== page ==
One Step

Two Women by Egon Schiele The author died in 1918, so this work is in the public domain in its country of origin and other countries and areas where the copyright term is the author's life plus 90 years or less.
Two Women by Egon Schiele
The author died in 1918, so this work is in the public domain in its country of origin and other countries and areas where the copyright term is the author’s life plus 90 years or less.

Tipsy Lit: Prompted: Risky Business   ·

For this week’s prompt, the theme is taking a big risk….

Adrenaline tickling my body, I crossed from one landing to the other. My ecstatic screams subsided only when I reached the other side.

It was Jeima’s turn. Others were teasing her. She had let her turn pass a few times, and watched many of us walk on the thin rail to the other roof, probably telling herself it was not a big deal, that it was one straight step she had to take after another. Had she not, so many times before, practised walking on a straight line on the pavement, pretending to be walking up in the air, with everyone watching and marveling at her courage from below, their eyes reduced to thin lines with the sun shining just above her?

Sometimes we played the acrobat game together, imagining we were world famous artists, walking on ropes above all city chaos, defying gravity, smiling and shining with the confidence we gathered from the inaudible applause below our feet shaking buildings with its intensity. Brunette Rebellion, the name we had chosen for ourselves, rebelled against gravity and fear!

I saw her, with her arms already lifted, balancing her weight, although she had not yet taken a step towards the edge of the roof. She seemed tense, much more different from her jolly, mocking self in our games.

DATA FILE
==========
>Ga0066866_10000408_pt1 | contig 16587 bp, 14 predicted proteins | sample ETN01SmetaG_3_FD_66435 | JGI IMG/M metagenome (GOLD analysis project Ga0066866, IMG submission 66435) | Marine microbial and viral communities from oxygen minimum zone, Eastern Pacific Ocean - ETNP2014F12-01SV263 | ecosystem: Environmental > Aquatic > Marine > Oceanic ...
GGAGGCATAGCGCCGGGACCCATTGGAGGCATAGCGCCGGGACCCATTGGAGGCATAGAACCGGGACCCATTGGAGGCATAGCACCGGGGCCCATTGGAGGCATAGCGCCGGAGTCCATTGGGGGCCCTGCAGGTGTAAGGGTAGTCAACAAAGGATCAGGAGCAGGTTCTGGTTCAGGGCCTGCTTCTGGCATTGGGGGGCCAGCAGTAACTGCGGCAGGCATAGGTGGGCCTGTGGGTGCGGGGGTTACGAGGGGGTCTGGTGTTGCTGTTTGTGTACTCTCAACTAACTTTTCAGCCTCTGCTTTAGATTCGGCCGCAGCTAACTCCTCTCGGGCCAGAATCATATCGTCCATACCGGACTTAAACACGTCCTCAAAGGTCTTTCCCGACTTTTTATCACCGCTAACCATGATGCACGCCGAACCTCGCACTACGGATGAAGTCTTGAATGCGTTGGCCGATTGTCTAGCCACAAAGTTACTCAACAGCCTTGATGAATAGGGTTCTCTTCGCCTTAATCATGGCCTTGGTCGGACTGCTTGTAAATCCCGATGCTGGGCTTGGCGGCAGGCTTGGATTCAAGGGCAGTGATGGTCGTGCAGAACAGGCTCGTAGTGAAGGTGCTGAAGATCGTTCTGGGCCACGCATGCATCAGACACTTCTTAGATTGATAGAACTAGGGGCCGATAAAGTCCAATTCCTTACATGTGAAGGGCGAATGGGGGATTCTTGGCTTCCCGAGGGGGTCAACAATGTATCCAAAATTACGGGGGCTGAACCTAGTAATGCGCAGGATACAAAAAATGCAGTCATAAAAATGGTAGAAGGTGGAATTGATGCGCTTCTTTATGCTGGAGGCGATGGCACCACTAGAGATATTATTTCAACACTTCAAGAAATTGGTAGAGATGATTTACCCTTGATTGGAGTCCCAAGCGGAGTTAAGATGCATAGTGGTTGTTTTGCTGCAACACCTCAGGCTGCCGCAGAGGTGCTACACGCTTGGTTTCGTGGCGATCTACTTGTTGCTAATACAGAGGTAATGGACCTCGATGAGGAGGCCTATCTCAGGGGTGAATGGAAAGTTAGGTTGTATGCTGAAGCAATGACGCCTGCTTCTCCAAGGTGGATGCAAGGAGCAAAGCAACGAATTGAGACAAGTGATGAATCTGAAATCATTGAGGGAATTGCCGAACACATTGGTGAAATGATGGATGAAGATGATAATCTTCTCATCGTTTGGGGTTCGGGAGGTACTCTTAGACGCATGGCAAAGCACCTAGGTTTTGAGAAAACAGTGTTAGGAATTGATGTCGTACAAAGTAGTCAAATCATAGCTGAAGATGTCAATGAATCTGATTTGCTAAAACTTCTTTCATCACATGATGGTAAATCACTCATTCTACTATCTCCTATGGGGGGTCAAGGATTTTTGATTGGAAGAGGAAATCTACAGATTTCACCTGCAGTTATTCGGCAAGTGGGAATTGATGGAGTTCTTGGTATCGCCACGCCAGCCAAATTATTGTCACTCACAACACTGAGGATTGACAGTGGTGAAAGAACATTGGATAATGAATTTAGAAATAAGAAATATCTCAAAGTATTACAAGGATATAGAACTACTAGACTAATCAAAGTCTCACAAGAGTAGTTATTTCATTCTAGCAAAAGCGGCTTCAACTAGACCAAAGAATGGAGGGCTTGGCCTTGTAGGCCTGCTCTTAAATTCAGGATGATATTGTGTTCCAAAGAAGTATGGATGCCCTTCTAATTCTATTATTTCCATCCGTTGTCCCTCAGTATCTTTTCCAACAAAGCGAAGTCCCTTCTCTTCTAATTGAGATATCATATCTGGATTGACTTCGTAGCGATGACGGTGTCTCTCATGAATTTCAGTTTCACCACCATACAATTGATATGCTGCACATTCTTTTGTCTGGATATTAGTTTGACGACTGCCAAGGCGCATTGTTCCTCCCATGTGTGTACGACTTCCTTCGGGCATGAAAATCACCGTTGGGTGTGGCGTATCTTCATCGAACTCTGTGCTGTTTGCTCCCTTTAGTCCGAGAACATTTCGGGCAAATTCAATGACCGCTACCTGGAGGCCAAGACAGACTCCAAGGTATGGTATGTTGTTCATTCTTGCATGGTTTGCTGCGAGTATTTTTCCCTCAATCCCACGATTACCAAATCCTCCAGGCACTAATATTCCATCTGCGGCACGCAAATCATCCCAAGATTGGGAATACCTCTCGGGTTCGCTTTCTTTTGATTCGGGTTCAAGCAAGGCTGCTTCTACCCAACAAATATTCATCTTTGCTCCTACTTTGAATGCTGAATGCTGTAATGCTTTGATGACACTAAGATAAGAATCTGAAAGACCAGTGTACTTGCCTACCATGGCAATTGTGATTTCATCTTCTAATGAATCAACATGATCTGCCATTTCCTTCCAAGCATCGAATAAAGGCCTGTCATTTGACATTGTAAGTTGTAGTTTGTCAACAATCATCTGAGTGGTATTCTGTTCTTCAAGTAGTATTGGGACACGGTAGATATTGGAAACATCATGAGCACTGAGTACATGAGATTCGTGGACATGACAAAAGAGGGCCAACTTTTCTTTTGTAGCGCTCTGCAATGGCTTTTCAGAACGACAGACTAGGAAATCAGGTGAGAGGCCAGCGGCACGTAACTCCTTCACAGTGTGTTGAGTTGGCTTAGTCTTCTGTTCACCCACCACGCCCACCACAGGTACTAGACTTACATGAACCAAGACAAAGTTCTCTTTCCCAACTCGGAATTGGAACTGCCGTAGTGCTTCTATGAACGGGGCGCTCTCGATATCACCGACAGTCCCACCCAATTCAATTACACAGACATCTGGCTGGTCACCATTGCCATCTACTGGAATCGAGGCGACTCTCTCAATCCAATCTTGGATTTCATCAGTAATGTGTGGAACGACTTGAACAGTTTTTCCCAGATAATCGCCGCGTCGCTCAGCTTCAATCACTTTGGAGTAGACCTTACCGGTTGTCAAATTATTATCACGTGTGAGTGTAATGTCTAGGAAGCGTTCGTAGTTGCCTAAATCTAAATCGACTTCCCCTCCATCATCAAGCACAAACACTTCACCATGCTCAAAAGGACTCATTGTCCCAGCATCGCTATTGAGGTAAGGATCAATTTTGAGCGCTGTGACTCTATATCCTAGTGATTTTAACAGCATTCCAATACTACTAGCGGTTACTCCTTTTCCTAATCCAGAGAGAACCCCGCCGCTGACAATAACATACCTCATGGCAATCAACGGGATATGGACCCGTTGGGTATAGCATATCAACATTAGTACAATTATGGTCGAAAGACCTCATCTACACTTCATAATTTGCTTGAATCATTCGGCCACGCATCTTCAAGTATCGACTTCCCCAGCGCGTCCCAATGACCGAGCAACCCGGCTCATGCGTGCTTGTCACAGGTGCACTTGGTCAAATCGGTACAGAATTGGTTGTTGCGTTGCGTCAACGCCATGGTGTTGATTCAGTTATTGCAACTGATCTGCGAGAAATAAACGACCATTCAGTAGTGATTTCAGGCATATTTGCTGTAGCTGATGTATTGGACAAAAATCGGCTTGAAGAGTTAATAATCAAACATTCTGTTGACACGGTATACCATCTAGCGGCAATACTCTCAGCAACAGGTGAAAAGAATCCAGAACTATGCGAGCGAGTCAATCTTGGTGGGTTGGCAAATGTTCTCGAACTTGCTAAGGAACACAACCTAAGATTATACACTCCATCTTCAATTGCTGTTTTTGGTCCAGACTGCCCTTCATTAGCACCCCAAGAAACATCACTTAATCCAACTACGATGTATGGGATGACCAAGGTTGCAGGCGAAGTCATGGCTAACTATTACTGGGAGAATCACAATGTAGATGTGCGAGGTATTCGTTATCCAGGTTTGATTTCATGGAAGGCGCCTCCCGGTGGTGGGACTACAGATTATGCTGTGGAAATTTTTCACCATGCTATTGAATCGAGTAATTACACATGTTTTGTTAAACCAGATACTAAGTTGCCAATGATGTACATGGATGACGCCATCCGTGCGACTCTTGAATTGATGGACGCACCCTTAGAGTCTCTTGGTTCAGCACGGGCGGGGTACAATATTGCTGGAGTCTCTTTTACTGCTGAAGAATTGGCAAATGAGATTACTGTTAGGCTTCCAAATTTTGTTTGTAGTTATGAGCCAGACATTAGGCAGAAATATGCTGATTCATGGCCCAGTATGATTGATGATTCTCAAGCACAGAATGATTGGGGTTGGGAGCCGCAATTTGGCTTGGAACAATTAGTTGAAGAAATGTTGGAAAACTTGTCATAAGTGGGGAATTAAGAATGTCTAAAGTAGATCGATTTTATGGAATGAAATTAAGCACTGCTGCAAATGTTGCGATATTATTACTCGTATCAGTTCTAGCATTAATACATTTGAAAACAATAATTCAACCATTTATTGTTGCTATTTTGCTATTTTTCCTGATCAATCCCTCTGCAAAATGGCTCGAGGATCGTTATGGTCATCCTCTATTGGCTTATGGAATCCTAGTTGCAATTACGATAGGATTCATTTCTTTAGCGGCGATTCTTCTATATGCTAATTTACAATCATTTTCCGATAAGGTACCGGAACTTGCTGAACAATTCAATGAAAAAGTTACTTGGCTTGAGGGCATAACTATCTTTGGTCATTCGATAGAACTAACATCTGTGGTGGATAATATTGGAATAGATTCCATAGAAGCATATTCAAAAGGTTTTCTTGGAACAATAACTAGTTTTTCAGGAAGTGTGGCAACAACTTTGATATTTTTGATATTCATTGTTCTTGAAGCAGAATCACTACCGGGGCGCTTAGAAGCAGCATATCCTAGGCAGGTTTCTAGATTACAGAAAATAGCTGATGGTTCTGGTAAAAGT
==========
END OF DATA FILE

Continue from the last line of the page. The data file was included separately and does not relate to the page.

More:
I looked all the way down, focusing on the half of my foot resting emptily on the nothingness between the roof top and the grey pavement 7 floors below.

I imagined the one slight moment when I would push my foot forward and place it on the emptiness. It was as if I could keep walking to the other side where Jeima was still waltzing one foot forward one foot backward, trying to find the courage for the big adventure. It was as if all would unravel like in cartoons, where the character does not fall until it notices it has exhausted the cliff and is standing over a huge gap.

I wondered what difference it would make, my landing on the pavement and never getting up. I wondered what would change for the tiny people rushing in between tall chaotic buildings…

I wondered how my parents would feel and what would change for my friends, whether they would ever come back to this rooftop and carry on with their daring games.

A dress with dark hair rustling and dancing against gravity passed through the corner of my eye, followed by a thump.

And I received the answers to my questions.

People on the streets without a second to waste would quickly gather and stand still around my body. My parents would lose all motion in their body, maybe to go back to a time when they could hold me from climbing up to the roof top.

My friends would never visit the rooftop again, and the fun teasing would be diminished to an unbreakable silence.

I know all this, because it all happened when Jeima stepped quietly away from the cliff.

Word Count: 502

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